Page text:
Tuesday, February 22, 2011


"Nothing matters. I have known that for a long time. So nothing is worth doing. I just realized that."

Nothing, by Janne Teller, is a Danish novel that’s told in a way that those Nords do best: creepy, stark, and haunting. The descriptions and dialogue are straight-to-the-point, and the author never deviates from this rule. Sometimes one sentence is more powerful than ten.

The novel centers around Gerda, an intelligent Danish teen, and her friends. These adolescents try to find meaning in their lives after another peer, Pierre Anthon, climbs into a tree, and proclaims (in a true nihilist fashion) that there is no meaning to life.  Of course, Gerda’s journey to find meaning isn’t whimsical or light-hearted; rather, it is dark and demonstrates the savage nature of the human psyche. Somewhere, on an island in the middle of the Pacific Ocean, Jack would approve of Gerda and co.'s actions.

I feel that this book is more appropriate for adults than for teenagers. The content might be hard to understand without a philosophical context. Brush up on  your Nietzsche before reading!

This book offers insight into an end of innocence that every adult feels in their life. Read it, and remember when you lost your childhood bliss too.



Hardcover, 227 pages
Published February 9th 2010 by Atheneum

Thursday, February 17, 2011


I often order off of The Book Depository, because it has great prices, an excellent selection, and free shipping. Anyway, I've now come to also really appreciate this site for its amazing live feed. Yes, that's right you can watch people shopping and find out with bizarre things they choose to buy!

Monday, February 14, 2011


My students, in ELA A30, finished reading Halfbreed last week. Their feelings about said memoir were mixed. A few felt it was "boring" and lacked "action". These students believed that Campbell's history was uneventful, and not too different from what these students have experienced in their own lives. Yet, other students found it to be depressing and hauntingly moving. These were my kids that felt Campbell's grief at the passing of her mother, and whose hearts' bled when Campbell left Smoky behind. And, finally, some others were forced to realize the price that Aboriginal and Metis communities have paid in the name of colonization. These students were stunned and horrified to discover that Metis peoples hadn't always ha status, and that their lives had been just as full of discrimination and hardship as any other Aboriginal group.  Luckily, none of them, though, regretted having read Maria Campbell's autobiography, and I honestly believe that all of them took something away from this book.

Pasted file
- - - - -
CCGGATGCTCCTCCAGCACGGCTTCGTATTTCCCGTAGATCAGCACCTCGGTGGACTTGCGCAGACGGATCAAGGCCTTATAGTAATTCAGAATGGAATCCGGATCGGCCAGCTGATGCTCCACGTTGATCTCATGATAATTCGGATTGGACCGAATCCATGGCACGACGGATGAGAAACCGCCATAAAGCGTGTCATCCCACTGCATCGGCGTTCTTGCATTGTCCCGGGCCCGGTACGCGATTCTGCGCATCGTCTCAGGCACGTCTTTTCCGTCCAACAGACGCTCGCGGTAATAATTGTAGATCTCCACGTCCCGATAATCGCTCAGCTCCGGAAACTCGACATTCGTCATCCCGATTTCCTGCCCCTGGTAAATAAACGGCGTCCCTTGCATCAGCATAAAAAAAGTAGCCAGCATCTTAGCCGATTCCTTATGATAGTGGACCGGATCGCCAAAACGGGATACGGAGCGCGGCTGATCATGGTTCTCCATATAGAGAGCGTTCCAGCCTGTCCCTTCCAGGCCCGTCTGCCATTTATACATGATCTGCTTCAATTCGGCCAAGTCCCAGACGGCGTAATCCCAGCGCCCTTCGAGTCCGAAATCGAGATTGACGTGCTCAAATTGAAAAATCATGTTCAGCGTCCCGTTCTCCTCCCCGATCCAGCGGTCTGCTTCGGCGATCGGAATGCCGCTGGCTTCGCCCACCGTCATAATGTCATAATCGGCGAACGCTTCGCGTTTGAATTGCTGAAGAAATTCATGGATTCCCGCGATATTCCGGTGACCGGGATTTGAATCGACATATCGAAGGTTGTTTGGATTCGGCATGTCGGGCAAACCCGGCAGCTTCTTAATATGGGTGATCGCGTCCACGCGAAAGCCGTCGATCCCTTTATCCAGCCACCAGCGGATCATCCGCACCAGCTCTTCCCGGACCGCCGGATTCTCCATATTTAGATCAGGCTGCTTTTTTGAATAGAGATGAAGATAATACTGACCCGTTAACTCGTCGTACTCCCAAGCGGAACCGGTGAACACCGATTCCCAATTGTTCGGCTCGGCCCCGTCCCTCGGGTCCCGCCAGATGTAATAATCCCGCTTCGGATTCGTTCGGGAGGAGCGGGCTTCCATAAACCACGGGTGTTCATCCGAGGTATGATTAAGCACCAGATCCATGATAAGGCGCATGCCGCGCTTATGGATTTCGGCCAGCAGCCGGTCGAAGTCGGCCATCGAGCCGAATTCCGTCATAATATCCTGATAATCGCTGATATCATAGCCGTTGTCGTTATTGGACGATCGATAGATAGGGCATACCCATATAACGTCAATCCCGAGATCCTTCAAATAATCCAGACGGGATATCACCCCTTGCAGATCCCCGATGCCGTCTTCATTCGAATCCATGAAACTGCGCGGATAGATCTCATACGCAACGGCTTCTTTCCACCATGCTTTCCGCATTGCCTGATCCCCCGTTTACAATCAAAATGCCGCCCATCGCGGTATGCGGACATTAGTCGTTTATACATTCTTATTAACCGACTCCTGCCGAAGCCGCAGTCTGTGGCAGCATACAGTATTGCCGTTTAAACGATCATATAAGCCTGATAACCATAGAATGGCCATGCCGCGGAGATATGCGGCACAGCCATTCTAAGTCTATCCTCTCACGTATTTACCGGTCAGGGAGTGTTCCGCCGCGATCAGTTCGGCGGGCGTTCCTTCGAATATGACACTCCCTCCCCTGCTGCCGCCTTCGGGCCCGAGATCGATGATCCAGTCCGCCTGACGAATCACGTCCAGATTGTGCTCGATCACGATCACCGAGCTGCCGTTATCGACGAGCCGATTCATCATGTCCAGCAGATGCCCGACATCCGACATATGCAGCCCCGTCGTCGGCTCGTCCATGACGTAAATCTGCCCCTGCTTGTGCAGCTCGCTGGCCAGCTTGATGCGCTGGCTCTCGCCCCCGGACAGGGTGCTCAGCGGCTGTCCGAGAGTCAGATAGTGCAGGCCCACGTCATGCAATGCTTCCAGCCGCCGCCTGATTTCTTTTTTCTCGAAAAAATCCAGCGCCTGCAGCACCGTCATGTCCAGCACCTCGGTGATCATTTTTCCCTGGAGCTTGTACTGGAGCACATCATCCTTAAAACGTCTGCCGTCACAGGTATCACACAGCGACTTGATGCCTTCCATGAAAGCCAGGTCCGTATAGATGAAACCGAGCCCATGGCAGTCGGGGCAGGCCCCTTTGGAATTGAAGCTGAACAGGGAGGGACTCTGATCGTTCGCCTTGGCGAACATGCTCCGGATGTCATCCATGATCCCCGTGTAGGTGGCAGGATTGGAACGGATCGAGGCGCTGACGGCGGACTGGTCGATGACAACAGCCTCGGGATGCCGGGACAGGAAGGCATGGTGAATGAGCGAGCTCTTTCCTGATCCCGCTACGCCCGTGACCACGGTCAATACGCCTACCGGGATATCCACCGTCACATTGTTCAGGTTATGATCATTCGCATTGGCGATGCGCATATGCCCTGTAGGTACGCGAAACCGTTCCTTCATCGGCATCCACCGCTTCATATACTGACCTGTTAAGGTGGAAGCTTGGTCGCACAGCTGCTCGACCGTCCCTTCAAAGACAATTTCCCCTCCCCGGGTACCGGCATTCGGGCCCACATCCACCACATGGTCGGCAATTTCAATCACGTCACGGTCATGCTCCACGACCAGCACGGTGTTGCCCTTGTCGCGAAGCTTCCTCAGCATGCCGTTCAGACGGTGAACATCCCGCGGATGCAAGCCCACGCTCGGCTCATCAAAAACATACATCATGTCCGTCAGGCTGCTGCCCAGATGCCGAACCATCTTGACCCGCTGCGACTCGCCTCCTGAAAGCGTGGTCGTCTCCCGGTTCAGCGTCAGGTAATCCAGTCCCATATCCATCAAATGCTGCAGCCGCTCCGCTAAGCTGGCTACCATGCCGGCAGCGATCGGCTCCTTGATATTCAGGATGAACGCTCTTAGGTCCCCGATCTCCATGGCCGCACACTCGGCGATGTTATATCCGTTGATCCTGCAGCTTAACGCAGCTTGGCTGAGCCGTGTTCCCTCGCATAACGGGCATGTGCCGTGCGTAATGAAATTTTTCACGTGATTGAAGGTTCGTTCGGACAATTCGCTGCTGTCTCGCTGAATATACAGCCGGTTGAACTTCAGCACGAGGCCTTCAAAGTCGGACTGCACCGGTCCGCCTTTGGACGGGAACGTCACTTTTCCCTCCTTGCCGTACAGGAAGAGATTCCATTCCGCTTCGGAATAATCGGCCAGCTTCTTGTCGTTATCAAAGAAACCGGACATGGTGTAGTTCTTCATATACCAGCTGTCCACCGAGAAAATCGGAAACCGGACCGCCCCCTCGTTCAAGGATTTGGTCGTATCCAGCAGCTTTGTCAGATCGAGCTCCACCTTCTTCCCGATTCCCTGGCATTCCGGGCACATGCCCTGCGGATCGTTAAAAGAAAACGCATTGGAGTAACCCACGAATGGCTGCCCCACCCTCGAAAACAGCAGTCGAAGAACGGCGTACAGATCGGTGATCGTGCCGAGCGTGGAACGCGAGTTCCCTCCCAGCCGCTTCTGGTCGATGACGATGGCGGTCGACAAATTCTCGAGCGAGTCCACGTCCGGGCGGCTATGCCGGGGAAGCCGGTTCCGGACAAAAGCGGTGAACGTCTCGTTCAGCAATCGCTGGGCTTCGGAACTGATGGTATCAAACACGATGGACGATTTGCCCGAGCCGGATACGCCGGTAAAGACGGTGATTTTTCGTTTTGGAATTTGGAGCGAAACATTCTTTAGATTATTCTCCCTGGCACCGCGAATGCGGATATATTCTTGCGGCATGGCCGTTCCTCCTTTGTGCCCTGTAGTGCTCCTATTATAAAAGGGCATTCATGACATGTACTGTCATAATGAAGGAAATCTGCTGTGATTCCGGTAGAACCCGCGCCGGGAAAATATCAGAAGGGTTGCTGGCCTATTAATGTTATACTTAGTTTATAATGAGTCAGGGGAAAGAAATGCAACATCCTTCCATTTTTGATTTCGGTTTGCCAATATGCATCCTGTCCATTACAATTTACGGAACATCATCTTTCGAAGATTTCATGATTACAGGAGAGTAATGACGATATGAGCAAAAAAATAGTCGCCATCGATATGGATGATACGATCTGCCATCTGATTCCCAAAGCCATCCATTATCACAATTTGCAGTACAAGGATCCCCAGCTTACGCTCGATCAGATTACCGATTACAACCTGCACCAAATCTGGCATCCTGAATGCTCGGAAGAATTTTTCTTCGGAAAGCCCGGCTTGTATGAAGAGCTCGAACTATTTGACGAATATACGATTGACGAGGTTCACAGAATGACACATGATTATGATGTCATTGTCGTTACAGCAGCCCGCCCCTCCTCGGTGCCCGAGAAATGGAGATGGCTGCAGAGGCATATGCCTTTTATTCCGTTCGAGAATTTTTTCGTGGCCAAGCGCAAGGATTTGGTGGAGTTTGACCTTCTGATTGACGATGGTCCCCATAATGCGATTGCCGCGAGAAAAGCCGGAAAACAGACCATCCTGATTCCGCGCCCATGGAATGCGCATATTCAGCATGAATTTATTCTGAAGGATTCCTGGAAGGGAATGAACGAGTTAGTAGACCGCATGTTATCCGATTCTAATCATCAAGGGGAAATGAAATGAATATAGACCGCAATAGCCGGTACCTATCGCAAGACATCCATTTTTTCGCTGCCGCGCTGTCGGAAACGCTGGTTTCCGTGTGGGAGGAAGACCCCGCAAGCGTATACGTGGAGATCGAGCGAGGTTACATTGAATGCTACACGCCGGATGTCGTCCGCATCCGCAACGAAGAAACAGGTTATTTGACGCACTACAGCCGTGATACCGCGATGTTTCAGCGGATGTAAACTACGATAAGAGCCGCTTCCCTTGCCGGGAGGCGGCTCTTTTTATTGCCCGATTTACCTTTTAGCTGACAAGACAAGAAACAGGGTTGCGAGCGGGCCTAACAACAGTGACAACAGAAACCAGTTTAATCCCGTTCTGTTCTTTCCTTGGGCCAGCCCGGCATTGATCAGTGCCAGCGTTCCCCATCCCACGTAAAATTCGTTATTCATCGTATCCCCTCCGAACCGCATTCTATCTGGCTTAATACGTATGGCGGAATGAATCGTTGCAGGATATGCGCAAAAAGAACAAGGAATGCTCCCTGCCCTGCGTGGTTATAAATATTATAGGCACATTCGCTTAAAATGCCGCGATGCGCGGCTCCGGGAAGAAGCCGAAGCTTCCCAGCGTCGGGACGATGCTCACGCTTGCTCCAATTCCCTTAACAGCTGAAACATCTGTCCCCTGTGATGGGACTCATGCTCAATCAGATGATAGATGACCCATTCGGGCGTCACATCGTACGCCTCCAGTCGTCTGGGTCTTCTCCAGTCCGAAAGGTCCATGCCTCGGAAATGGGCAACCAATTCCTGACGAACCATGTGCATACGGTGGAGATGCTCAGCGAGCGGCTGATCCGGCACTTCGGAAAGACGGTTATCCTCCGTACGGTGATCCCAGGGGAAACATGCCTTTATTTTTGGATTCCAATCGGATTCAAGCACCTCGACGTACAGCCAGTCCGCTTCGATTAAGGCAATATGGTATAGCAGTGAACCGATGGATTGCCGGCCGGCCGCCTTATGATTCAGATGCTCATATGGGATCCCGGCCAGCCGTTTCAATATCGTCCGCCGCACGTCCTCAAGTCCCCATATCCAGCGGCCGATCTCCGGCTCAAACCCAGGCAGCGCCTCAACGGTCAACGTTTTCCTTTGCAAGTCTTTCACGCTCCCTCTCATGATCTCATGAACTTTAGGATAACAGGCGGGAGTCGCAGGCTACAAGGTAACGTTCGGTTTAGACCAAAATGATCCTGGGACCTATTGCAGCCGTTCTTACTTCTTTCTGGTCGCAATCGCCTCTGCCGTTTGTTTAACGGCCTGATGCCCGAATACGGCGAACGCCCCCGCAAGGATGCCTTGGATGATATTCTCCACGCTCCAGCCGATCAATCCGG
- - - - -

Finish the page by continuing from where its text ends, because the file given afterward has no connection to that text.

In other words, this book is a classroom hit!

As an educator, a woman, and a Canadian, I highly recommend this book. It should be taught in schools, as it helps to put into perspective the hardships that marginalized populations faced. It also provides students with invaluable history about the Metis peoples, and, furthermore, a way of life that has since vanished. As a female, one can identify with the womanly issues that Campbell faces, such as maturation, pregnancy, and domestic violence. This book is a feminist call-to-arms, and demands that women abandon their blankets of shame just as all minorities should abandon their blankets of shame too. As a Canadian, I felt that this book was a wake-up call to me, and forced me to realize that Canada is not quite the just country that Canadians like to believe it is. Read this book!



University of Nebraska Press (1982), Paperback, 157 pages

Wednesday, February 2, 2011


I checked our mail today (mail comes twice a week), and found that my dear friends, Ahil and Bill, had sent a package of books to me. Well, actually books AND chocolate. It was the most wonderful present ever, and a perfect way to start off February.

Hurrah for acts of kindness and lovely friends.